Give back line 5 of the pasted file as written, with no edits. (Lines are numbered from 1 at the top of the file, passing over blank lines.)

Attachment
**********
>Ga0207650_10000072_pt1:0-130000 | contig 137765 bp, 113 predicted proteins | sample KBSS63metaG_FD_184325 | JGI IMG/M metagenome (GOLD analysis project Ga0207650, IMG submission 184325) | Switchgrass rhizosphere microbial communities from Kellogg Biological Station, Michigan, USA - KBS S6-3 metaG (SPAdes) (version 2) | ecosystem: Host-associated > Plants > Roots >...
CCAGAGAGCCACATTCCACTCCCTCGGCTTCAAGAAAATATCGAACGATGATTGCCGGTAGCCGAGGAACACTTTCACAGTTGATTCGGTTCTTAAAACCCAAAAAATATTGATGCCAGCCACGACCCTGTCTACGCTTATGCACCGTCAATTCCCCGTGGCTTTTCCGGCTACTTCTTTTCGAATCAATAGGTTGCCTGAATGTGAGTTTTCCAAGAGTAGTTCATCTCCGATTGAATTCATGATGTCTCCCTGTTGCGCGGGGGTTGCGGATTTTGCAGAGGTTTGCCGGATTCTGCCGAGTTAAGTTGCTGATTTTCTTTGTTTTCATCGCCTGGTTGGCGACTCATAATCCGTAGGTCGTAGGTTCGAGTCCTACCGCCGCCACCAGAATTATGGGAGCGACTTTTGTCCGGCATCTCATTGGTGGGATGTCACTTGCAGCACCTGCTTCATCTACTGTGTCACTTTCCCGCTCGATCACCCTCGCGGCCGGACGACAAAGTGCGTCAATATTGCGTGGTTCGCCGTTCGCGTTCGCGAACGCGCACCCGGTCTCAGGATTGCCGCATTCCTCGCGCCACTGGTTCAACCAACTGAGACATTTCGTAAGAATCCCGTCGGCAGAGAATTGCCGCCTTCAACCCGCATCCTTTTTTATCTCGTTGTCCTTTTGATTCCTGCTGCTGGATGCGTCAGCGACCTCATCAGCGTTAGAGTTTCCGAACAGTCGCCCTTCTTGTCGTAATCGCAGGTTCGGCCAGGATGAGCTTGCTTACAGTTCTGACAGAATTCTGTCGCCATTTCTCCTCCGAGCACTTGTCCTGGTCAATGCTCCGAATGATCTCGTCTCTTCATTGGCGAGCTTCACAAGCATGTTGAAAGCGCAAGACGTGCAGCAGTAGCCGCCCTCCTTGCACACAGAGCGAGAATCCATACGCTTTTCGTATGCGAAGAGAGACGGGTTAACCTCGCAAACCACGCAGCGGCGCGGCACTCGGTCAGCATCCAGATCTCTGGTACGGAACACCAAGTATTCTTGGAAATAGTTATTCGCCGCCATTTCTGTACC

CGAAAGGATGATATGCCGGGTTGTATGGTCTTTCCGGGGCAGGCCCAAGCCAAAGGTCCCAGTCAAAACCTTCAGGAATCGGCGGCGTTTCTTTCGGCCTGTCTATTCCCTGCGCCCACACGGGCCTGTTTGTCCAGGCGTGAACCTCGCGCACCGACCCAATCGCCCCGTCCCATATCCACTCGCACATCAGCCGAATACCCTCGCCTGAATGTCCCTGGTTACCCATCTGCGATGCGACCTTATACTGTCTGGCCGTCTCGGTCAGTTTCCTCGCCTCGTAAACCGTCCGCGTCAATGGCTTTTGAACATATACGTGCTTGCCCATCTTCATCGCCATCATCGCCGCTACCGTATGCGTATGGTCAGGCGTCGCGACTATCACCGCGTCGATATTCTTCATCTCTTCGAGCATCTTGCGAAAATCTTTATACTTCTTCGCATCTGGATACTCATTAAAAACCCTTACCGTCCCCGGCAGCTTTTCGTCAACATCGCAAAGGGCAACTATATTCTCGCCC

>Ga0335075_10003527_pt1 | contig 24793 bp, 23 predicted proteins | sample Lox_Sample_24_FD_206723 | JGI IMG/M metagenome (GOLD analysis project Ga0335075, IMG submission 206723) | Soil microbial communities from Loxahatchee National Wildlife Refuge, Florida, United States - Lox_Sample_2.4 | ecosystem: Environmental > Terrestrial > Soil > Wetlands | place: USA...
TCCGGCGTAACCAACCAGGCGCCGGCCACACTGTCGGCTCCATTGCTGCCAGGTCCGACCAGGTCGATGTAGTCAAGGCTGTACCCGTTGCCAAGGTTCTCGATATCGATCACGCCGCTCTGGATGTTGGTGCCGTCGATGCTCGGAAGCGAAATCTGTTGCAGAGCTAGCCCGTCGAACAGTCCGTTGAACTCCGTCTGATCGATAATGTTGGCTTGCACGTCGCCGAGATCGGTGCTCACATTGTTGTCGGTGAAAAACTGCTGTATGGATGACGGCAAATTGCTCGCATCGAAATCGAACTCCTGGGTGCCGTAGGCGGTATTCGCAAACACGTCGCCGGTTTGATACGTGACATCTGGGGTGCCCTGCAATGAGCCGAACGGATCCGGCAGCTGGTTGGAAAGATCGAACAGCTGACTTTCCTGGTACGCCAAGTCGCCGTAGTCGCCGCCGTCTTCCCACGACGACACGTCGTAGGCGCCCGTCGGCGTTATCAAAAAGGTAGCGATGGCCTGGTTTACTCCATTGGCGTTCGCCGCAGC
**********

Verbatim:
TCCGGCGTAACCAACCAGGCGCCGGCCACACTGTCGGCTCCATTGCTGCCAGGTCCGACCAGGTCGATGTAGTCAAGGCTGTACCCGTTGCCAAGGTTCTCGATATCGATCACGCCGCTCTGGATGTTGGTGCCGTCGATGCTCGGAAGCGAAATCTGTTGCAGAGCTAGCCCGTCGAACAGTCCGTTGAACTCCGTCTGATCGATAATGTTGGCTTGCACGTCGCCGAGATCGGTGCTCACATTGTTGTCGGTGAAAAACTGCTGTATGGATGACGGCAAATTGCTCGCATCGAAATCGAACTCCTGGGTGCCGTAGGCGGTATTCGCAAACACGTCGCCGGTTTGATACGTGACATCTGGGGTGCCCTGCAATGAGCCGAACGGATCCGGCAGCTGGTTGGAAAGATCGAACAGCTGACTTTCCTGGTACGCCAAGTCGCCGTAGTCGCCGCCGTCTTCCCACGACGACACGTCGTAGGCGCCCGTCGGCGTTATCAAAAAGGTAGCGATGGCCTGGTTTACTCCATTGGCGTTCGCCGCAGC